the assumption of responsibility for the welfare of the world











2002 March 3


“You know something, Robin, I was just wondering. Are we good guys or bad guys? You know, I mean, our robbing the rich to feed the poor.”
   Little John, ‘Robin Hood’ (1973)

People love rebels; people hate rebels. This is contradictory on its face, but it needn’t be. It is merely a matter of perspective. A person can be rebellious on the small scale, and loyal on the larger scale. And while I don’t believe most persons are consciously considering the difference in perspective to reconcile their contradictory impulses on this subject, I do believe that the impulses can be reconciled. How can we persuade the public to take sides, and to take our side, if it comes to a fight? Are we good guys or bad guys?

We in the United States live in a society where property and wealth are celebrated, where power is entrenched, and where law and order are established principles and valued traditions. Criminals and outlaws of all sorts are despised. The public is generally inclined to defer to formal authority ― parent, teacher, priest, constable, mayor. The presidency of the United States is, despite the status of the US as a republic, treated with reverence, as it were a monarchy. The president is, by rank and dignity, the emperor of the state and the high priest of the nation. And in our history, we have blindly supported the suppression of rebellion, even if that meant the endorsement of a corrupt or even cruel order, as in France, Russia, and Vietnam.

And yet we are also a society that celebrates a violent revolt against the established order ― our state was in fact founded in such a revolt. We have, when deemed geopolitically valuable, worked for the overthrow of an established government in many parts of the world. In the south, the Civil War is remembered fondly. In the northwest, ultranationalist elements picture themselves as modern revolutionaries. And all of this originates from the conservative side of society. Among progressives, revolution holds a much stronger attraction.

The Robin Hood legend is immediately appealing to those who spend a lifetime battling the powers of the world. The hero fought righteously in defiance of the establishment of his day, living in hiding and depending on the fellowship of the Merry Men, violating the law and risking execution, for a cause no more complicated than the idea that everyone should eat. Poverty has been with us as long as civilization and property; with the institution of property came the accumulation of wealth, the concentration of resources in the hands of those who actively sought power and control, at the expense of those who required those resources for survival.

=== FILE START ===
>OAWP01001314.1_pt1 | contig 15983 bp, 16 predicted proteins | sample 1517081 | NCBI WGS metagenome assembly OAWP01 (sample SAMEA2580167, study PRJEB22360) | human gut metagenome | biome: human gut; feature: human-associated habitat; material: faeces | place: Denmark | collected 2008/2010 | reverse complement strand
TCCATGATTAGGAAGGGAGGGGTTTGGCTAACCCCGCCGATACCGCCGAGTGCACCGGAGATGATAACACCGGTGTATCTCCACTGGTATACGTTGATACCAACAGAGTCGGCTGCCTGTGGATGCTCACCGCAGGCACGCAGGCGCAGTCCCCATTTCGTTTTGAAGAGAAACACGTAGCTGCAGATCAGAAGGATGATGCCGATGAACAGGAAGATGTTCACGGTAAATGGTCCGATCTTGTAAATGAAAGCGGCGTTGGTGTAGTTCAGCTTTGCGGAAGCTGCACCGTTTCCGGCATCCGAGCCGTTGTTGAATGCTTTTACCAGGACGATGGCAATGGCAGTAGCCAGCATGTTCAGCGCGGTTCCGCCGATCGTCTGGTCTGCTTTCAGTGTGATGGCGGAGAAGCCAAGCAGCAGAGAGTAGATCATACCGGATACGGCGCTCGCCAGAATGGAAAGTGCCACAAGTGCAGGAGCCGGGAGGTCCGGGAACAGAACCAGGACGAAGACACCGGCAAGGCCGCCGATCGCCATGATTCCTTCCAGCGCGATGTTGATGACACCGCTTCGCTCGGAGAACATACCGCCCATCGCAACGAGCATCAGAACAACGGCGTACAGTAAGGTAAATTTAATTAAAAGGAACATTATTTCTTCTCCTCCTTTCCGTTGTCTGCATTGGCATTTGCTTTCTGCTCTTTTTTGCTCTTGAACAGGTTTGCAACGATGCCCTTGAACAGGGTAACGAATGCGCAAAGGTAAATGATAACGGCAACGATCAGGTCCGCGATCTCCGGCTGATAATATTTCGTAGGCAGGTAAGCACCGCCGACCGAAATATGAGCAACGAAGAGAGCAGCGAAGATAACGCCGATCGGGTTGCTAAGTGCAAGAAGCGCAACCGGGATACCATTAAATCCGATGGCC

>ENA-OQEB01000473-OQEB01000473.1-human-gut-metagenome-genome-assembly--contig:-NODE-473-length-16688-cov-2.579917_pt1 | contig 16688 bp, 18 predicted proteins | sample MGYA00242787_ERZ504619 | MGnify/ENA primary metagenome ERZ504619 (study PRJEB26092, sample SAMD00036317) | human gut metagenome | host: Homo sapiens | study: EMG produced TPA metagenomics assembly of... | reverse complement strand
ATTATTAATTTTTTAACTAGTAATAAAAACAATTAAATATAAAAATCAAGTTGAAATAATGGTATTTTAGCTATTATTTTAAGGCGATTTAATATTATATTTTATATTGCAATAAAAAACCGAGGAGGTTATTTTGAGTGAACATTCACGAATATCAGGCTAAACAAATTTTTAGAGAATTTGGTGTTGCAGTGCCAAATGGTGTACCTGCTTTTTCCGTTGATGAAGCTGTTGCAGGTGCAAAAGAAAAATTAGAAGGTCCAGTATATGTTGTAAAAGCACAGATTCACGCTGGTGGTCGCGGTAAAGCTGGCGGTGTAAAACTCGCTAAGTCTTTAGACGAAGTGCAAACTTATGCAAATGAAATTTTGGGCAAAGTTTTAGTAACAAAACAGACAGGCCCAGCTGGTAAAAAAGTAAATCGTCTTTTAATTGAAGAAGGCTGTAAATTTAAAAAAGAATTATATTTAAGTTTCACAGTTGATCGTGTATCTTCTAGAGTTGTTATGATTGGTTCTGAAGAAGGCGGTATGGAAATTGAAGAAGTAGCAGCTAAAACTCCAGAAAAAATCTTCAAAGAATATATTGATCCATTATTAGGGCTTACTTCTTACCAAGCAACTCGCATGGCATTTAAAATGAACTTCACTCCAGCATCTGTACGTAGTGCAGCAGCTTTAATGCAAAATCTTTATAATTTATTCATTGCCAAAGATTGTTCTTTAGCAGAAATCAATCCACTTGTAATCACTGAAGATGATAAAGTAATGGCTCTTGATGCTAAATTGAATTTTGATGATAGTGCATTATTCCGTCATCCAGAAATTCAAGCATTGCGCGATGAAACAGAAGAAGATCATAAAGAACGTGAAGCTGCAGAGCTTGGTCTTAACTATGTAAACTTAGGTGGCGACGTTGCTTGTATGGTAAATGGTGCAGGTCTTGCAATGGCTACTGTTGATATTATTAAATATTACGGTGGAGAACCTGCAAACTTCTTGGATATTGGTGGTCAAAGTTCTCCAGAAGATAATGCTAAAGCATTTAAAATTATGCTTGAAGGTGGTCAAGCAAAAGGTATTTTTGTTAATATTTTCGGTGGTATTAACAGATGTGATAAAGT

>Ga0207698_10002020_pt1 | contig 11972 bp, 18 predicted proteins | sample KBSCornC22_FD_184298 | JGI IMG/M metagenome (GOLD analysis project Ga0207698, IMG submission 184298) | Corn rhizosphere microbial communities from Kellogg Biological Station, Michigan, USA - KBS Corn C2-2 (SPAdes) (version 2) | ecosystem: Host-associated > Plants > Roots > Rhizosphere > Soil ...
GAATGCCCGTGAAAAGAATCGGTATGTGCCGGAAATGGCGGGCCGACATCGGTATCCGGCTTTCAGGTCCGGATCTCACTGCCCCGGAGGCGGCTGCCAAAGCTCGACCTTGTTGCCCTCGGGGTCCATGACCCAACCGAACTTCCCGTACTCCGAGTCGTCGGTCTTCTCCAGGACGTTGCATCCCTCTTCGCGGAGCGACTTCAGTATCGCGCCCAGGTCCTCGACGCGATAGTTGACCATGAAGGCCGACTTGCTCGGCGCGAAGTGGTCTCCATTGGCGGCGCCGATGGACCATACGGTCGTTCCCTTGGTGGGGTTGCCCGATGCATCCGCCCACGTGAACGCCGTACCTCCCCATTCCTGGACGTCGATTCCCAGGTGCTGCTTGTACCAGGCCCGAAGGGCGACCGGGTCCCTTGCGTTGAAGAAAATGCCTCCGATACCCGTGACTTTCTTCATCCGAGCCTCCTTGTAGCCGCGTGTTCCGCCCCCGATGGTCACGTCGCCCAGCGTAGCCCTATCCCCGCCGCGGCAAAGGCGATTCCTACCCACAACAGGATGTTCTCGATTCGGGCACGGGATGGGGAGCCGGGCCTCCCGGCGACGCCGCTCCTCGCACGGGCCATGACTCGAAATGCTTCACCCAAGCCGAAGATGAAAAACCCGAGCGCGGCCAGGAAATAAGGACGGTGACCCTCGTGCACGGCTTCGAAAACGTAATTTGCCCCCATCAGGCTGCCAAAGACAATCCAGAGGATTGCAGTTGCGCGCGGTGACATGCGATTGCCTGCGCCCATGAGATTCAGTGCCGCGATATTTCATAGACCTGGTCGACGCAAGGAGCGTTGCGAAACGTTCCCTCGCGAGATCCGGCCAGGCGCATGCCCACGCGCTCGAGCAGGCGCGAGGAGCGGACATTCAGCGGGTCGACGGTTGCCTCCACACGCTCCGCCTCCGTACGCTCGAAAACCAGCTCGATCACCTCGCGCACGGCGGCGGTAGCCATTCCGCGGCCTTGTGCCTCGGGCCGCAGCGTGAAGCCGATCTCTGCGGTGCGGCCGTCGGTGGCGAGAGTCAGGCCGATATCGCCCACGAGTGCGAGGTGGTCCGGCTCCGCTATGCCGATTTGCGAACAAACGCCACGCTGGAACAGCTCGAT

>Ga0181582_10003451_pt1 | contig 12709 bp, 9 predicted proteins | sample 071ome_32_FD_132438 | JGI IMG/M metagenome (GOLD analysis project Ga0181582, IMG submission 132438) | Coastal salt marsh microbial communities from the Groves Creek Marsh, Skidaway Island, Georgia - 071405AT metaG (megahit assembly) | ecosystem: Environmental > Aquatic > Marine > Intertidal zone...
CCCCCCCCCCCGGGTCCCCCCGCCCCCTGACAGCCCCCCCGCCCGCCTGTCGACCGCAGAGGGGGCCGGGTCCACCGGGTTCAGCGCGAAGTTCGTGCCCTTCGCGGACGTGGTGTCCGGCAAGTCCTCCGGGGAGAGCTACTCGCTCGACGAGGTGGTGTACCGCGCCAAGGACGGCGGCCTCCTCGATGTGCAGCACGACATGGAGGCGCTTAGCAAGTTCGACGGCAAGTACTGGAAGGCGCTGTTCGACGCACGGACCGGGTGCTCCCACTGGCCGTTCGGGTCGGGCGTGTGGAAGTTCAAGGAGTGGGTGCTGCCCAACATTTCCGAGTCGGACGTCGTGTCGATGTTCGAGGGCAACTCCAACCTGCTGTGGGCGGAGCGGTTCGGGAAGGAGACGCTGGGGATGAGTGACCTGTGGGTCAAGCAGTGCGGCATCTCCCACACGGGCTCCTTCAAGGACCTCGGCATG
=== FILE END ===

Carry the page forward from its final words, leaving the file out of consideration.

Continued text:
The legend’s popularity with the general public is a bit less obvious. Robin Hood was an outlaw. He was a thief. The same person who will in fiction cheer Robin’s bravado will in reality cheer a thief’s imprisonment. But, unconsciously, this person is viewing the matter as situational. We would all like to consider ourselves as possessing the heroism to stand up to injustice. We identify with those who do. The fact that the public seldom does stand up to injustice is not viewed by the public as a lack of courage but as a lack of necessity. They seldom identify injustice. They are remaining loyal because the situation as they see it deserves loyalty.

Robin Hood and Nottingham on the small scale, and Richard and John Plantagenet on the large scale, are embodiments of a great polar conflict in the universe. Of course, Richard the Lion-Hearted was a king, and so he was, by some definitions, the establishment. But the legend portrays him as a noble king, and his brother as the cruel usurper. So Robin Hood was rebelling and remaining loyal at the same time, and was right to do so.

The formula is repeated in religion: Michael is fighting not merely to cast out Lucifer, but to defend God. It is repeated in popular culture: the Rebel Alliance is fighting not merely to overthrow Palpatine, but to restore the Old Republic. It is an old story, and it has possibly-universal appeal. And I believe it to be based on a greater story that underlies psychology, and everything, including human history, that is dependent on psychology. Dominion claims the right to rule. Stewardship resists. This, in the eyes of the dominion, is rebellion, and it endeavors to convince the vast middle of the spectrum that the stewards are in violation of right. The stewards are named so not only for their assumption of responsibility, but also for their refusal to claim the right to rule. They are appealing for the support of the middle by reference to something above both themselves and the dominion, something of higher authority, whose authority they are defending and the dominion is usurping ― truth.

Are we good guys or bad guys? Are we rebels, or are we loyalists? In fact, we are both. We are rebellious to the usurper, loyal to the rightful king. We are rebellious to the powers that be, loyal to the powers that should be. And if we wish to have the public on our side, we must offer them both the romance of rebellion, and the legitimacy of reference to a higher value. We must delegitimize the dominion as usurpers, and cast our rebellion as the quest to reestablish the rightful order, something older and deeper. Our opponents are champions of a false order; we are champions of truth.

Of course, we could always just say our opponents were evil. That might simplify things.


Original version


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